Funded startups also don’t tend to talk about money until they have to. Only when a sale or reinvestment is needed.

Product choice:

  • Something for your community
  • Something you can deliver quickly
  • Something that solves a problem that people will be willing to pay to be solved
  • Launch a product that has competition

Something for the community

Look for problems close to home, that you understand and can test assumptions of.

But be aware: Does the community want the product? Do they want you to come in and fix that problem for them?

Ship quickly

Perch v1.0 was about 4 weekends of work. Plus, another 4 weeks setting up documentation, website, sales, etc.

Ship something that you will use yourself, so it it fails, you’ve still benefitted.

Ship small: come up with a minimum product, but one that is a usable product. Keep it specific and small.

Something that people will pay for

Easier to businesses than consumers.

(Bootstrapped with Kids podcast)

Do people care that their workflow sucks and you think it could be better?

With Perch, agencies could solve the problem themselves, but Perch saves them time so they are willing to pay. Price appropriately: relate to time saved.

Getting people to pay is good!

Feedback from paid users is better. Free, community products take more time to build up a community base.

Launch a product that has competiton

Existing products allow you to research how you are different.

Totally new things need user education about why they need it.

Finding the time

Focus on one thing: one completed thing is worth way more than lots of incomplete things.

People find time for things that are important. Make your product important!

Make use of dead time between projects or when waiting for feedback from clients.

(Personal thought: Hack days?)

Make the product a ‘first class citizen’. Make them as important as your other jobs.

Set aside time. Plan in advance your tasks.

Set goals! Tasks with deadlines.

If not time, either re-plan, or re-scope: remove features to get MVP out of the door. Missing features will be more important to you than to your customers.

Don’t be apologetic about small feature set. Sell what you have!

Start small. Get feedback from customers. Improve based on feedback.

Launch and beyond

Side projects need support. Launch isn’t the end, it’s the beginning!

If it’s not profitable then why? Are you using expensive services? Pricing too low?

Growth of bootstraps is slow. How to manage it and keep it slow.

Don’t promise dates for features.

Don’t publish a roadmap. Allows you to adjust roadmap according to customer needs.

Work to use cases, not feature requests. Make sure you tell people when new features are implemented. Make it personal. Delight your customers in this way.

Sometimes, where appropriate and changes are trivial and non-breaking, release things quickly.

But don’t lose focus on your core use case. Don’t just do anything and everything. Say ‘no’!

Keep releases small. A major release could be done alongside a new website, payments, etc. avoid this!!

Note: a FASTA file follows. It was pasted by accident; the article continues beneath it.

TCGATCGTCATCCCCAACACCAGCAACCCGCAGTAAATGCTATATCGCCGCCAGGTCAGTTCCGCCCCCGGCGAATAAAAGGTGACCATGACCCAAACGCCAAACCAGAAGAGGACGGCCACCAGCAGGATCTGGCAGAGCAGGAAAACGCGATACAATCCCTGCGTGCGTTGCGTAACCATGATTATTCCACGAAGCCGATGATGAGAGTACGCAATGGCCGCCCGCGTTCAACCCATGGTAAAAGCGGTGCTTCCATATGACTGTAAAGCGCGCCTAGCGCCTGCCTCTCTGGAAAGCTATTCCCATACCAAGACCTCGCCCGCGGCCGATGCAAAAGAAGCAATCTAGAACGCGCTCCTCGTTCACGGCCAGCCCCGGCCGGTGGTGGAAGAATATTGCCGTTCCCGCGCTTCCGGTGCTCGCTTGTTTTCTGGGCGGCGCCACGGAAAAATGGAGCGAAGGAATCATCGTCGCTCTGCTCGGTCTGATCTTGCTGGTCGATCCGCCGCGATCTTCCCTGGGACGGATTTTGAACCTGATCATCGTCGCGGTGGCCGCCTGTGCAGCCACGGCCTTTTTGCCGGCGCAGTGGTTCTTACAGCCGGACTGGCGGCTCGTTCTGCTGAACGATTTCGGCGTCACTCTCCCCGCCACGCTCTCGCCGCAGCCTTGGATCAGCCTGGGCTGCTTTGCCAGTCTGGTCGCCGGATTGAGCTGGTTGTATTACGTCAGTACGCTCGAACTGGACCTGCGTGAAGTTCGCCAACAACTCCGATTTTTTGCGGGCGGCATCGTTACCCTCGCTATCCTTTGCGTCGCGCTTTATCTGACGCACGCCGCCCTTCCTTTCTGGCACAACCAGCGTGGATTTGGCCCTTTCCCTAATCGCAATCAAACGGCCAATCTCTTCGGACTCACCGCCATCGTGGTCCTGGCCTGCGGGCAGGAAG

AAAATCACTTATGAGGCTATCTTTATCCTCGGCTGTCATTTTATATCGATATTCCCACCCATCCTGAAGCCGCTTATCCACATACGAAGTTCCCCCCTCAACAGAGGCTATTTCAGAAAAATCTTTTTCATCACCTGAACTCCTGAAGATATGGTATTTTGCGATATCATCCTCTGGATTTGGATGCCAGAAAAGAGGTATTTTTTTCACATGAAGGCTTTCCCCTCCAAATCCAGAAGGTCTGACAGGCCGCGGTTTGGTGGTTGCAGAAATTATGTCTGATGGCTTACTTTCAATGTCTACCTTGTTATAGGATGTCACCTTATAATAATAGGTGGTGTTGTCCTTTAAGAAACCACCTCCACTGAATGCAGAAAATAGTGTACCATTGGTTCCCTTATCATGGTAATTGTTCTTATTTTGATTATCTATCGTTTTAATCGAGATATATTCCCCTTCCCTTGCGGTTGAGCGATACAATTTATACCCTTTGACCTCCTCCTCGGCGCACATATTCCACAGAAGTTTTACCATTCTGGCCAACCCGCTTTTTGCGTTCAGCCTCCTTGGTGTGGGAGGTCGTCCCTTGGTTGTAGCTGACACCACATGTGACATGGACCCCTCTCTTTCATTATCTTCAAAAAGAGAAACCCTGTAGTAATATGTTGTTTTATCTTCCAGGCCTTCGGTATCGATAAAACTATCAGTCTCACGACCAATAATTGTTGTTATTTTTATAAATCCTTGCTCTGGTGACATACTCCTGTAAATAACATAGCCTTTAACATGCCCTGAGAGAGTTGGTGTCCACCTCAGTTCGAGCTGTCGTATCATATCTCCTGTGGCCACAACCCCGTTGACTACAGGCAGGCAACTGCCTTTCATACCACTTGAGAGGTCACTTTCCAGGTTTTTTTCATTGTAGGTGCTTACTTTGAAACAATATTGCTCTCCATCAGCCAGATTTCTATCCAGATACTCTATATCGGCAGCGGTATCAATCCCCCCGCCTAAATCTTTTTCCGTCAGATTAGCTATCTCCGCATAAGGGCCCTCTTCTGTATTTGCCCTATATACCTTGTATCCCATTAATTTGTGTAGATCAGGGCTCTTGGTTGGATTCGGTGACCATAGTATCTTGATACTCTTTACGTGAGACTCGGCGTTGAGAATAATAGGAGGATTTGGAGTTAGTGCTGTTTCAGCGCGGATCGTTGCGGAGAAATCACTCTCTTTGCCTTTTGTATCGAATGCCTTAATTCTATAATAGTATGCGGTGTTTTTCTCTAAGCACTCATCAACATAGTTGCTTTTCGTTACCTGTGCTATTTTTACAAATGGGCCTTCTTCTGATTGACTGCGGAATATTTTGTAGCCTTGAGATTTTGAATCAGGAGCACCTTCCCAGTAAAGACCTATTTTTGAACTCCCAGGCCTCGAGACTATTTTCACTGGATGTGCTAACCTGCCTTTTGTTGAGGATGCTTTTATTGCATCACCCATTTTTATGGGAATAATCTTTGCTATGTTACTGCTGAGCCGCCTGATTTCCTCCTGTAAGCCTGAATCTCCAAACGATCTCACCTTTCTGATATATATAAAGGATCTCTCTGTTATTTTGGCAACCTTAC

Don’t be led by a noisy Minority of customers.


Marketing is about stories, not solutions. Tell people about real use cases.

Pre-launch sign-up: collect email address.

Market to a community that might want the product. This will work for a while but then you will flatline. Need to expand.

Content marketing: not just writing blog posts. Write and speak.

Sponsorship: conferences, podcasts, sites that you like.

Paid ads. Google, etc.

If you can’t track ads, don’t pay for it.

Target long-tail keywords. They’re cheaper and better targeted.

Buy sell ads. Research smaller sites that your ideal customer might visit. Advertise on them?

Social media: if someone mentions Perch to ask about it, perch retweet it, customers then reply.


Create your own definition of success. Billion pound acquisitions are rare. But you can still be ‘successful’.

Slides at: http://rachelandrew.co.uk/presentations/not-doing-a-startup

Rob Hawkes – ViziCities

How do cities work? Food distribution, transport, waste.

Lots of BIG numbers when looking at city stats.

London has only 1 air ambulance!!

London has 7 power stations.

Cities are complex. It’s amazing that they work.

Understanding them is important.

Lots of data about cities: data.gov.uk

Vizicities already exists: SimCity’s data views

ViziCities aims to create these kinds of views for real cities.

Tube in 3D with live trains!



Data journalists are starting to use it.

Open sourcing was the scariest and best decision of the project.

Making the complex simple

Cities aren’t 2D: streets, underground, airspace, buildings

BBC Crossrail documentary might be interesting to see.

ViziCities is potentially HUGE in terms of data. Too much to see.

Need to show people simplest form of things and allow them to dig deeper. But don’t dumb things down. “Progressive Complexity”


Get Involved!


  • Oculus Rift
  • Myo band – gesture control

Gavin Strange – Graft, Craft, Being Daft

Gavin (see here) kinda just went nuts with some thrown together slides and animation. I didn’t take many notes. My main thought was that I wished I was more visually creative. But must remember this:

“The reason we struggle with insecurity is because we compare our behind-the-scenes with everyone else’s highlight reel”
? Steven Furtick
(See https://www.goodreads.com/author/quotes/4057607.Steven_Furtick

He basically got where he is today by being a polymath – doing loads of different things very enthusiastically.  Throwing stuff at the wall and seeing what sticks (a phrase I’m going to use a lot for a while).

Other takeaways:

  • “Being crap is OK”
  • “Make stuff that matters”



And he referenced two books: